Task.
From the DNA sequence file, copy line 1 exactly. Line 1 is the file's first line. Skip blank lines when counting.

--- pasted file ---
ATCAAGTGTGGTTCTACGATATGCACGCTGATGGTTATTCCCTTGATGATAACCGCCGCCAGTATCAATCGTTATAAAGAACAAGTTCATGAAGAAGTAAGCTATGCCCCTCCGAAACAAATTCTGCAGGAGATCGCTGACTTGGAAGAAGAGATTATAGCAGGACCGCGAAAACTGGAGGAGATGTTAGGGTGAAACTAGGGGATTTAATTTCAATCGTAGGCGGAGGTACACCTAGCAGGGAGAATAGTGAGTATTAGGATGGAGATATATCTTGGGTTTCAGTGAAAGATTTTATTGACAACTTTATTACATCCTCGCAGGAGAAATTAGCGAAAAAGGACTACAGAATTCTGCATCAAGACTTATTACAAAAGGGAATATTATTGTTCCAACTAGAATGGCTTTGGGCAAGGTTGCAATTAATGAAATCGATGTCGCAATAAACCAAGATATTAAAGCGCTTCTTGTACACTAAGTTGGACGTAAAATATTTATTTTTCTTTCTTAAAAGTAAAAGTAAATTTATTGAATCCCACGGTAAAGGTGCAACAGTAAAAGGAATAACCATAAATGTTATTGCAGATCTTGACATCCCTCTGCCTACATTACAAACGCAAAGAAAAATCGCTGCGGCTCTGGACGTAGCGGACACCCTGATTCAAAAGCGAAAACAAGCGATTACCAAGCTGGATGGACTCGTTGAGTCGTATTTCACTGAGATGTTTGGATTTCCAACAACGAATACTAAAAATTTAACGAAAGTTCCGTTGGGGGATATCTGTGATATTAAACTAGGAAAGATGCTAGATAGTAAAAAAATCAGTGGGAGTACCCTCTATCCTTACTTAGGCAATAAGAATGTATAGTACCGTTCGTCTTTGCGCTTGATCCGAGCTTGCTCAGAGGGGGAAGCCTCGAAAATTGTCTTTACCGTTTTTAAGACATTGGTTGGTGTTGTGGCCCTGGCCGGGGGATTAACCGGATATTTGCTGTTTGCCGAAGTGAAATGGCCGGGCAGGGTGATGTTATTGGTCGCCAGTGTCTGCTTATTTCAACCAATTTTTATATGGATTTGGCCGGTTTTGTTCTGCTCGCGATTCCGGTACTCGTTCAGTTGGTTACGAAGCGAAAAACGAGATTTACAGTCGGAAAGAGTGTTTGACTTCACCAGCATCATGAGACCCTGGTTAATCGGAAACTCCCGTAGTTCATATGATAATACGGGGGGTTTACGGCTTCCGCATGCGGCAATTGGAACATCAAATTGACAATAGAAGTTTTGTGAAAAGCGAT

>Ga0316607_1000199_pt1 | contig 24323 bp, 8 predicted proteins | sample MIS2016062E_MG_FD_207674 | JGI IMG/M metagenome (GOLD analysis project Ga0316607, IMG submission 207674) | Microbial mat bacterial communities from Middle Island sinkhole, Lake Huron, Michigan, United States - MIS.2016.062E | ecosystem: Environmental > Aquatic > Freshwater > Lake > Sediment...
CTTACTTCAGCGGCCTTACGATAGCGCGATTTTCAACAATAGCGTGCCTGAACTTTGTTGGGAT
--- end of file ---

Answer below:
ATCAAGTGTGGTTCTACGATATGCACGCTGATGGTTATTCCCTTGATGATAACCGCCGCCAGTATCAATCGTTATAAAGAACAAGTTCATGAAGAAGTAAGCTATGCCCCTCCGAAACAAATTCTGCAGGAGATCGCTGACTTGGAAGAAGAGATTATAGCAGGACCGCGAAAACTGGAGGAGATGTTAGGGTGAAACTAGGGGATTTAATTTCAATCGTAGGCGGAGGTACACCTAGCAGGGAGAATAGTGAGTATTAGGATGGAGATATATCTTGGGTTTCAGTGAAAGATTTTATTGACAACTTTATTACATCCTCGCAGGAGAAATTAGCGAAAAAGGACTACAGAATTCTGCATCAAGACTTATTACAAAAGGGAATATTATTGTTCCAACTAGAATGGCTTTGGGCAAGGTTGCAATTAATGAAATCGATGTCGCAATAAACCAAGATATTAAAGCGCTTCTTGTACACTAAGTTGGACGTAAAATATTTATTTTTCTTTCTTAAAAGTAAAAGTAAATTTATTGAATCCCACGGTAAAGGTGCAACAGTAAAAGGAATAACCATAAATGTTATTGCAGATCTTGACATCCCTCTGCCTACATTACAAACGCAAAGAAAAATCGCTGCGGCTCTGGACGTAGCGGACACCCTGATTCAAAAGCGAAAACAAGCGATTACCAAGCTGGATGGACTCGTTGAGTCGTATTTCACTGAGATGTTTGGATTTCCAACAACGAATACTAAAAATTTAACGAAAGTTCCGTTGGGGGATATCTGTGATATTAAACTAGGAAAGATGCTAGATAGTAAAAAAATCAGTGGGAGTACCCTCTATCCTTACTTAGGCAATAAGAATGTATAGTACCGTTCGTCTTTGCGCTTGATCCGAGCTTGCTCAGAGGGGGAAGCCTCGAAAATTGTCTTTACCGTTTTTAAGACATTGGTTGGTGTTGTGGCCCTGGCCGGGGGATTAACCGGATATTTGCTGTTTGCCGAAGTGAAATGGCCGGGCAGGGTGATGTTATTGGTCGCCAGTGTCTGCTTATTTCAACCAATTTTTATATGGATTTGGCCGGTTTTGTTCTGCTCGCGATTCCGGTACTCGTTCAGTTGGTTACGAAGCGAAAAACGAGATTTACAGTCGGAAAGAGTGTTTGACTTCACCAGCATCATGAGACCCTGGTTAATCGGAAACTCCCGTAGTTCATATGATAATACGGGGGGTTTACGGCTTCCGCATGCGGCAATTGGAACATCAAATTGACAATAGAAGTTTTGTGAAAAGCGAT